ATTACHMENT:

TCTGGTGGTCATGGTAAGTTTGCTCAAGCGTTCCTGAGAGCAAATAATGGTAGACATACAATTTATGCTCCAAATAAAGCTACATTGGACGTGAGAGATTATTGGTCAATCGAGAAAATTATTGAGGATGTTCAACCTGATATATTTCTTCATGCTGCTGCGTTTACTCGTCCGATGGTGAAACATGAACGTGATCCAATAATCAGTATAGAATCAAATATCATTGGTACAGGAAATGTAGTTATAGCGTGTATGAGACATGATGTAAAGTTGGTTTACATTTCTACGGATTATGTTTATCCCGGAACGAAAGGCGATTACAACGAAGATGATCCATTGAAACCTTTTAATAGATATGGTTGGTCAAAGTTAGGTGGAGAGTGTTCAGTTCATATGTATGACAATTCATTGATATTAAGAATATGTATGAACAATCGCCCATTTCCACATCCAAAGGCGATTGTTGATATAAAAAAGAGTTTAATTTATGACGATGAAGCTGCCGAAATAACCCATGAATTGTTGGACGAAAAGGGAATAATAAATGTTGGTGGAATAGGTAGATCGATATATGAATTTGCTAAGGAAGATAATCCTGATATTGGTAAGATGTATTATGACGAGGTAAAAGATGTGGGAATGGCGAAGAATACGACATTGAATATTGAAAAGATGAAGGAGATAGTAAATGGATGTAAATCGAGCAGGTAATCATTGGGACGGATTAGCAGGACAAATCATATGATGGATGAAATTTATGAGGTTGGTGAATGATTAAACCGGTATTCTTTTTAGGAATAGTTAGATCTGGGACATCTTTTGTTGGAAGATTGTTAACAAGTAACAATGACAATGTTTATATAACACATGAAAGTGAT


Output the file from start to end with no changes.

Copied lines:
TCTGGTGGTCATGGTAAGTTTGCTCAAGCGTTCCTGAGAGCAAATAATGGTAGACATACAATTTATGCTCCAAATAAAGCTACATTGGACGTGAGAGATTATTGGTCAATCGAGAAAATTATTGAGGATGTTCAACCTGATATATTTCTTCATGCTGCTGCGTTTACTCGTCCGATGGTGAAACATGAACGTGATCCAATAATCAGTATAGAATCAAATATCATTGGTACAGGAAATGTAGTTATAGCGTGTATGAGACATGATGTAAAGTTGGTTTACATTTCTACGGATTATGTTTATCCCGGAACGAAAGGCGATTACAACGAAGATGATCCATTGAAACCTTTTAATAGATATGGTTGGTCAAAGTTAGGTGGAGAGTGTTCAGTTCATATGTATGACAATTCATTGATATTAAGAATATGTATGAACAATCGCCCATTTCCACATCCAAAGGCGATTGTTGATATAAAAAAGAGTTTAATTTATGACGATGAAGCTGCCGAAATAACCCATGAATTGTTGGACGAAAAGGGAATAATAAATGTTGGTGGAATAGGTAGATCGATATATGAATTTGCTAAGGAAGATAATCCTGATATTGGTAAGATGTATTATGACGAGGTAAAAGATGTGGGAATGGCGAAGAATACGACATTGAATATTGAAAAGATGAAGGAGATAGTAAATGGATGTAAATCGAGCAGGTAATCATTGGGACGGATTAGCAGGACAAATCATATGATGGATGAAATTTATGAGGTTGGTGAATGATTAAACCGGTATTCTTTTTAGGAATAGTTAGATCTGGGACATCTTTTGTTGGAAGATTGTTAACAAGTAACAATGACAATGTTTATATAACACATGAAAGTGAT